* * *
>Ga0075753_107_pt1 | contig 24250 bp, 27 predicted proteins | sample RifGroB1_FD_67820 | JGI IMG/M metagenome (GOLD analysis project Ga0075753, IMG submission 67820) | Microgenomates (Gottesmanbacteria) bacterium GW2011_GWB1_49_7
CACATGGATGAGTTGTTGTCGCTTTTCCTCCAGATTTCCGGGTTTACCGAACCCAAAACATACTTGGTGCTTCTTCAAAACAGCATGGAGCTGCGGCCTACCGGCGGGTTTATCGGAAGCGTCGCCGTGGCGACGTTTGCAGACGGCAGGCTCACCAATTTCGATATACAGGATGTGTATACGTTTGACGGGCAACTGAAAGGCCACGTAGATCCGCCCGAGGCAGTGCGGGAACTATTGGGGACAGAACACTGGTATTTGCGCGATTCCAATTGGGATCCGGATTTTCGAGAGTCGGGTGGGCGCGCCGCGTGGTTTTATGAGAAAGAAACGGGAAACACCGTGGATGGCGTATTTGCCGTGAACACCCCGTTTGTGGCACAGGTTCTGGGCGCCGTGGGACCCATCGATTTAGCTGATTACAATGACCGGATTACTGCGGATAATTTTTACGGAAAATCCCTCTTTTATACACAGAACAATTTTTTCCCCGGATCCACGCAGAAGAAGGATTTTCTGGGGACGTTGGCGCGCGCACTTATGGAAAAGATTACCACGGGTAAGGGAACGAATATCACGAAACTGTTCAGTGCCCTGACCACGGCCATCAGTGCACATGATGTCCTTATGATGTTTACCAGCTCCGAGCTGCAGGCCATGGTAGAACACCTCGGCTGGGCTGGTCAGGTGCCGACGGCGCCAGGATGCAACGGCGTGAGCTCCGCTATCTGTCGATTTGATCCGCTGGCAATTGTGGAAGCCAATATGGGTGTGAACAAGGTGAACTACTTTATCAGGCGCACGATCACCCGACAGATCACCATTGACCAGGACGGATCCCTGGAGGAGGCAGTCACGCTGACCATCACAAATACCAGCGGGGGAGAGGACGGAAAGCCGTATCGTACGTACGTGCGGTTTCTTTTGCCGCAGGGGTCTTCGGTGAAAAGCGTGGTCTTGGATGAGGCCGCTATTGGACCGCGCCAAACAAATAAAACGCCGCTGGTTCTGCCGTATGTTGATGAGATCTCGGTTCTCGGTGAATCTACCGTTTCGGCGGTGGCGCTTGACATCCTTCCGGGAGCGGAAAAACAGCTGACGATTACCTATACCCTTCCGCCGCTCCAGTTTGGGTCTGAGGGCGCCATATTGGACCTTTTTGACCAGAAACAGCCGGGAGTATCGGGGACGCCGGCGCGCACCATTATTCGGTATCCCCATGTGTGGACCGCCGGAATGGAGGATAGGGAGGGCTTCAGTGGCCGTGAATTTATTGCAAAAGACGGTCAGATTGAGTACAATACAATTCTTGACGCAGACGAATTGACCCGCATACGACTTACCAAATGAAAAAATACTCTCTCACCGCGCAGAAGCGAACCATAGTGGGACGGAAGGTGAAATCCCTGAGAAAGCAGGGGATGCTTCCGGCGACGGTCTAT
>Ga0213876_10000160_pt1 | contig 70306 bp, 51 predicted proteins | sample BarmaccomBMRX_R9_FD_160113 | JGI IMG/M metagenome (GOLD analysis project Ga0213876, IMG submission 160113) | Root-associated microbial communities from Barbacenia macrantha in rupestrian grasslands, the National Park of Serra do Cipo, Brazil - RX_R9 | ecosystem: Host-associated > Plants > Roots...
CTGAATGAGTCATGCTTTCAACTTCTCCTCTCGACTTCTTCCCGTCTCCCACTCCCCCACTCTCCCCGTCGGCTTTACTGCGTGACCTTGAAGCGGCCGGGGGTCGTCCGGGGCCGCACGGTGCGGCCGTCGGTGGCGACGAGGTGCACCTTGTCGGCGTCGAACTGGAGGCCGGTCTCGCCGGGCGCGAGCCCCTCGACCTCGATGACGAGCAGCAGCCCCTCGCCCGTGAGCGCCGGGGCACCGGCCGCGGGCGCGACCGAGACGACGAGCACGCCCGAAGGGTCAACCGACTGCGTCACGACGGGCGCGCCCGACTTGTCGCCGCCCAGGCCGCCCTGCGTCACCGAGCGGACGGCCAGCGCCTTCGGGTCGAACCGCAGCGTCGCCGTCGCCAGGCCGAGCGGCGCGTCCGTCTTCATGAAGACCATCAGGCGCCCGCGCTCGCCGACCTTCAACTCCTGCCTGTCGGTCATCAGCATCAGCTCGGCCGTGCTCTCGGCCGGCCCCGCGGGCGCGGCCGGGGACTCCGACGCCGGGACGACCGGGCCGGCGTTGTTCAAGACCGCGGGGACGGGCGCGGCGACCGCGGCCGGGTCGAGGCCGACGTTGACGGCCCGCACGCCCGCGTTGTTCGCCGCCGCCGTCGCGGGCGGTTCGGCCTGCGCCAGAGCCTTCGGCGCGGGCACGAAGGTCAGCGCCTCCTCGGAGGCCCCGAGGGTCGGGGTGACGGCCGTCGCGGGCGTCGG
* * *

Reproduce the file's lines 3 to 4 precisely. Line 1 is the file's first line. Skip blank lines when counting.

>Ga0213876_10000160_pt1 | contig 70306 bp, 51 predicted proteins | sample BarmaccomBMRX_R9_FD_160113 | JGI IMG/M metagenome (GOLD analysis project Ga0213876, IMG submission 160113) | Root-associated microbial communities from Barbacenia macrantha in rupestrian grasslands, the National Park of Serra do Cipo, Brazil - RX_R9 | ecosystem: Host-associated > Plants > Roots...
CTGAATGAGTCATGCTTTCAACTTCTCCTCTCGACTTCTTCCCGTCTCCCACTCCCCCACTCTCCCCGTCGGCTTTACTGCGTGACCTTGAAGCGGCCGGGGGTCGTCCGGGGCCGCACGGTGCGGCCGTCGGTGGCGACGAGGTGCACCTTGTCGGCGTCGAACTGGAGGCCGGTCTCGCCGGGCGCGAGCCCCTCGACCTCGATGACGAGCAGCAGCCCCTCGCCCGTGAGCGCCGGGGCACCGGCCGCGGGCGCGACCGAGACGACGAGCACGCCCGAAGGGTCAACCGACTGCGTCACGACGGGCGCGCCCGACTTGTCGCCGCCCAGGCCGCCCTGCGTCACCGAGCGGACGGCCAGCGCCTTCGGGTCGAACCGCAGCGTCGCCGTCGCCAGGCCGAGCGGCGCGTCCGTCTTCATGAAGACCATCAGGCGCCCGCGCTCGCCGACCTTCAACTCCTGCCTGTCGGTCATCAGCATCAGCTCGGCCGTGCTCTCGGCCGGCCCCGCGGGCGCGGCCGGGGACTCCGACGCCGGGACGACCGGGCCGGCGTTGTTCAAGACCGCGGGGACGGGCGCGGCGACCGCGGCCGGGTCGAGGCCGACGTTGACGGCCCGCACGCCCGCGTTGTTCGCCGCCGCCGTCGCGGGCGGTTCGGCCTGCGCCAGAGCCTTCGGCGCGGGCACGAAGGTCAGCGCCTCCTCGGAGGCCCCGAGGGTCGGGGTGACGGCCGTCGCGGGCGTCGG